Recent metagenomic studies of environments, such as marine and soil, have significantly enhanced our understanding of the diverse microbial communities living in these habitats and their essential roles in sustaining vast ecosystems. The increase in the number of publications related to soil and marine metagenomics is in sharp contrast to those of air, yet airborne microbes are thought to have significant impacts on many aspects of our lives from their potential roles in atmospheric events such as cloud formation, precipitation, and atmospheric chemistry to their major impact on human health. In this review, we will discuss the current progress in airborne metagenomics, with a special focus on exploring the challenges and opportunities of undertaking such studies. The main challenges of conducting metagenomic studies of airborne microbes are as follows: 1) Low density of microorganisms in the air, 2) efficient retrieval of microorganisms from the air, 3) variability in airborne microbial community composition, 4) the lack of standardized protocols and methodologies, and 5) DNA sequencing and bioinformatics-related challenges. Overcoming these challenges could provide the groundwork for comprehensive analysis of airborne microbes and their potential impact on the atmosphere, global climate, and our health. Metagenomic studies offer a unique opportunity to examine viral and bacterial diversity in the air and monitor their spread locally or across the globe, including threats from pathogenic microorganisms. Airborne metagenomic studies could also lead to discoveries of novel genes and metabolic pathways relevant to meteorological and industrial applications, environmental bioremediation, and biogeochemical cycles. PMID:25953766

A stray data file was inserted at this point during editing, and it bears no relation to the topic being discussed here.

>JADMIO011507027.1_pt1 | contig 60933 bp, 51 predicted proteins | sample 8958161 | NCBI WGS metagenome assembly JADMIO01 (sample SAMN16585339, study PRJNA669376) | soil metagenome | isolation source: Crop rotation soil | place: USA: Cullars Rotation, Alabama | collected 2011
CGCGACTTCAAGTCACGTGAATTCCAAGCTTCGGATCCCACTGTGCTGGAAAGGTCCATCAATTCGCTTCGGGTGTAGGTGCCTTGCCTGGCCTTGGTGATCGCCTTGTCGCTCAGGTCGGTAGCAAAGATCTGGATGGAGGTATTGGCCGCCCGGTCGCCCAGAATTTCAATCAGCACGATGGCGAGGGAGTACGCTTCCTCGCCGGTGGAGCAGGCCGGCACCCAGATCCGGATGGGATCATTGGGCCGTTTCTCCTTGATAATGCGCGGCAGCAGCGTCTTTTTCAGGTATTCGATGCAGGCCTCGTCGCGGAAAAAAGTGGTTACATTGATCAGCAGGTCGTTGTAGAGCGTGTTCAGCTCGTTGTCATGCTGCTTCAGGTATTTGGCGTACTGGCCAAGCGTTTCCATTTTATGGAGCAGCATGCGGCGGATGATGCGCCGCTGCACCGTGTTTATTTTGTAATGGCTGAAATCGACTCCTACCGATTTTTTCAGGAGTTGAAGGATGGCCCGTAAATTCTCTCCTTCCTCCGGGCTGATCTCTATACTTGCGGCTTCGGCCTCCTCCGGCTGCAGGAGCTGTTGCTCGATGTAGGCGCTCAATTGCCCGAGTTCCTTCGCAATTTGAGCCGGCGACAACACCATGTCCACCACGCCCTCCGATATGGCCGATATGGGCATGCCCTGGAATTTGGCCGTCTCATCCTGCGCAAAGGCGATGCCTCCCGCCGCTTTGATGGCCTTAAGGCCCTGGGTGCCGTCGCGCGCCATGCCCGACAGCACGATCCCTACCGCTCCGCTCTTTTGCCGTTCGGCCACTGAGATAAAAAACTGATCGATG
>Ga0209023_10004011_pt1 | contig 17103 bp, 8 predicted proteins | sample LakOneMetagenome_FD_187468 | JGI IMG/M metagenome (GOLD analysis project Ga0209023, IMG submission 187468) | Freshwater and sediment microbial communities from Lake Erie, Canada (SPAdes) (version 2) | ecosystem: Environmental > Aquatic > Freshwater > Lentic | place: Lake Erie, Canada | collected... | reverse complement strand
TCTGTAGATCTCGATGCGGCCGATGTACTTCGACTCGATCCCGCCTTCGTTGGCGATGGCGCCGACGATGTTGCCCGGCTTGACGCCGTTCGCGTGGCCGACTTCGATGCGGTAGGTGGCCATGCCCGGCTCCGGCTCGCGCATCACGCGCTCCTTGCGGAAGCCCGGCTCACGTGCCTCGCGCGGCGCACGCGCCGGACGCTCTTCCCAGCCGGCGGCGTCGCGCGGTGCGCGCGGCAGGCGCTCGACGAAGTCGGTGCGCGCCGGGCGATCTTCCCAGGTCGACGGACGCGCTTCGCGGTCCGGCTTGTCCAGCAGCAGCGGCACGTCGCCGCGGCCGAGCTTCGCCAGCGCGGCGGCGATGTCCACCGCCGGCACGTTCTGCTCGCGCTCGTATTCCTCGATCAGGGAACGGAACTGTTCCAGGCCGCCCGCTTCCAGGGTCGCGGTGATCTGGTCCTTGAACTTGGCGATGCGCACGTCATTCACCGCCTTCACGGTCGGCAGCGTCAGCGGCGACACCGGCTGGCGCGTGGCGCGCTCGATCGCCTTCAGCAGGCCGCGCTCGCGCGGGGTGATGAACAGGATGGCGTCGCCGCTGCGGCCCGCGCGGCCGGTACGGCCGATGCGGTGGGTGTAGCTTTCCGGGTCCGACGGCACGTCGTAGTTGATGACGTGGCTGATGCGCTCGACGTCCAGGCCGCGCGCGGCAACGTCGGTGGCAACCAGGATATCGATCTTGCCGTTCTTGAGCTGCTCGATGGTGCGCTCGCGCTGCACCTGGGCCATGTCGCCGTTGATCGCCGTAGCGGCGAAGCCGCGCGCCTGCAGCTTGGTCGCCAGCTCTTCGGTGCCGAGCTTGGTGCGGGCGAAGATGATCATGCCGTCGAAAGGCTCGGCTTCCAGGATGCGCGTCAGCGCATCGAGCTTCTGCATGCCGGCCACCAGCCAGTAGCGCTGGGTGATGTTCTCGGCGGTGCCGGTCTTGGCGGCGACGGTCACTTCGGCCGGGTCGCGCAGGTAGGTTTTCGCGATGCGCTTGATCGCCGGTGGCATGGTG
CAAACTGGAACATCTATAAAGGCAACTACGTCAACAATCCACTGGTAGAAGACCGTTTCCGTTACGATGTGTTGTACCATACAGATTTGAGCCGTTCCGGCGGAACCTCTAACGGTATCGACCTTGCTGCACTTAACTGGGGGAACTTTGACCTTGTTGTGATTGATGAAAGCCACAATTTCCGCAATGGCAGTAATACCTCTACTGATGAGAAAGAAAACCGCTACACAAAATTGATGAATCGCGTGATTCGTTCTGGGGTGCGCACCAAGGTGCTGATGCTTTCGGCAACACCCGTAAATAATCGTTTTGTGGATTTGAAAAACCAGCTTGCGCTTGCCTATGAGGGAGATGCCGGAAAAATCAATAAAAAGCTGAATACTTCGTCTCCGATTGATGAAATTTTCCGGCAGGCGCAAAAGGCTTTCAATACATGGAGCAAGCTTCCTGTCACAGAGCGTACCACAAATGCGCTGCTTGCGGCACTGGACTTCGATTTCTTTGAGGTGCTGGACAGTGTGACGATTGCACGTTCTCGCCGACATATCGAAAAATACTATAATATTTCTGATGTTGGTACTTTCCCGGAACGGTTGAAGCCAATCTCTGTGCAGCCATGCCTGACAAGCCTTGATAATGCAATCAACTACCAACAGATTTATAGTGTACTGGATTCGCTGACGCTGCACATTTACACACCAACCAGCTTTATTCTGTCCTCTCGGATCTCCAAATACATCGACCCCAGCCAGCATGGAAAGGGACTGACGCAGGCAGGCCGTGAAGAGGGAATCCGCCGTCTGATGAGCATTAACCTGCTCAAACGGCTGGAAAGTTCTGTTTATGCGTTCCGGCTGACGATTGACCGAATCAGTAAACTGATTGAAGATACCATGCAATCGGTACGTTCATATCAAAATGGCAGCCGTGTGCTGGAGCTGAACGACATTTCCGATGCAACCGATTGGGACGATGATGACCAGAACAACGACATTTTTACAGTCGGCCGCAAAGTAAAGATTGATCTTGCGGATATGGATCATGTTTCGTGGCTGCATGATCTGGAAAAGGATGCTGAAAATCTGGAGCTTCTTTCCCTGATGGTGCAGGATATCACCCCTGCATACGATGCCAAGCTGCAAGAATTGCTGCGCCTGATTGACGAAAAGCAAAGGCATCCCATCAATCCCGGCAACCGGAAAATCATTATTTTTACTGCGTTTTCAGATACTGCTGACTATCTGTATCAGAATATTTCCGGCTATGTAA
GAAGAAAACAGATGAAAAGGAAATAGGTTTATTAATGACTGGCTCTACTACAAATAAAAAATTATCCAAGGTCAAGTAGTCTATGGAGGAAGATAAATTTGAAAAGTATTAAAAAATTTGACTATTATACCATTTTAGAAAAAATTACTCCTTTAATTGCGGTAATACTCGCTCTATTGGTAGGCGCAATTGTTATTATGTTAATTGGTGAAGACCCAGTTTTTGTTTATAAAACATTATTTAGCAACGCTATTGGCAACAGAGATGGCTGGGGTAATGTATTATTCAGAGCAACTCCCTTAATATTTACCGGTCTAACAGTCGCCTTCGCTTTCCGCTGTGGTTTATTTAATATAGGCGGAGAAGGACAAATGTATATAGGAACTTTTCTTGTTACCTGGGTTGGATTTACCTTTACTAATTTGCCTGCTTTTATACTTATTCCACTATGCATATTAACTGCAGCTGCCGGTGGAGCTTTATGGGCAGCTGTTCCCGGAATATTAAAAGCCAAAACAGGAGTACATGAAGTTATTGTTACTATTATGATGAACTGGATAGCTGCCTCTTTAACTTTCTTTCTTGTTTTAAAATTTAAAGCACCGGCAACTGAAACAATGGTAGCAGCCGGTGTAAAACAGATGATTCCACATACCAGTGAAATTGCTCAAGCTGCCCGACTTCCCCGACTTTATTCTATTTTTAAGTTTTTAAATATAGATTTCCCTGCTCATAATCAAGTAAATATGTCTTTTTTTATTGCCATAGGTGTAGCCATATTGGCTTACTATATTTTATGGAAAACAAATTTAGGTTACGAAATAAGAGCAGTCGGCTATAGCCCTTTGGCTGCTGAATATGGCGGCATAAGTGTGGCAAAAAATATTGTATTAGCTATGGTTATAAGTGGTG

12. Development of 3D electromagnetic modeling tools for airborne vehicles

    NASA Technical Reports Server (NTRS)

    Volakis, John L.

    1992-01-01

    The main goal of this report is to advance the development of methodologies for scattering by airborne composite vehicles. Although the primary focus continues to be the development of a general purpose computer code for analyzing the entire structure as a single unit, a number of other tasks are also being pursued in parallel with this effort. One of these tasks discussed within is on new finite element formulations and mesh termination schemes. The goal here is to decrease computation time while retaining accuracy and geometric adaptability.The second task focuses on the application of wavelets to electromagnetics. Wavelet transformations are shown to be able to reduce a full matrix to a band matrix, thereby reducing the solutions memory requirements. Included within this document are two separate papers on finite element formulations and wavelets.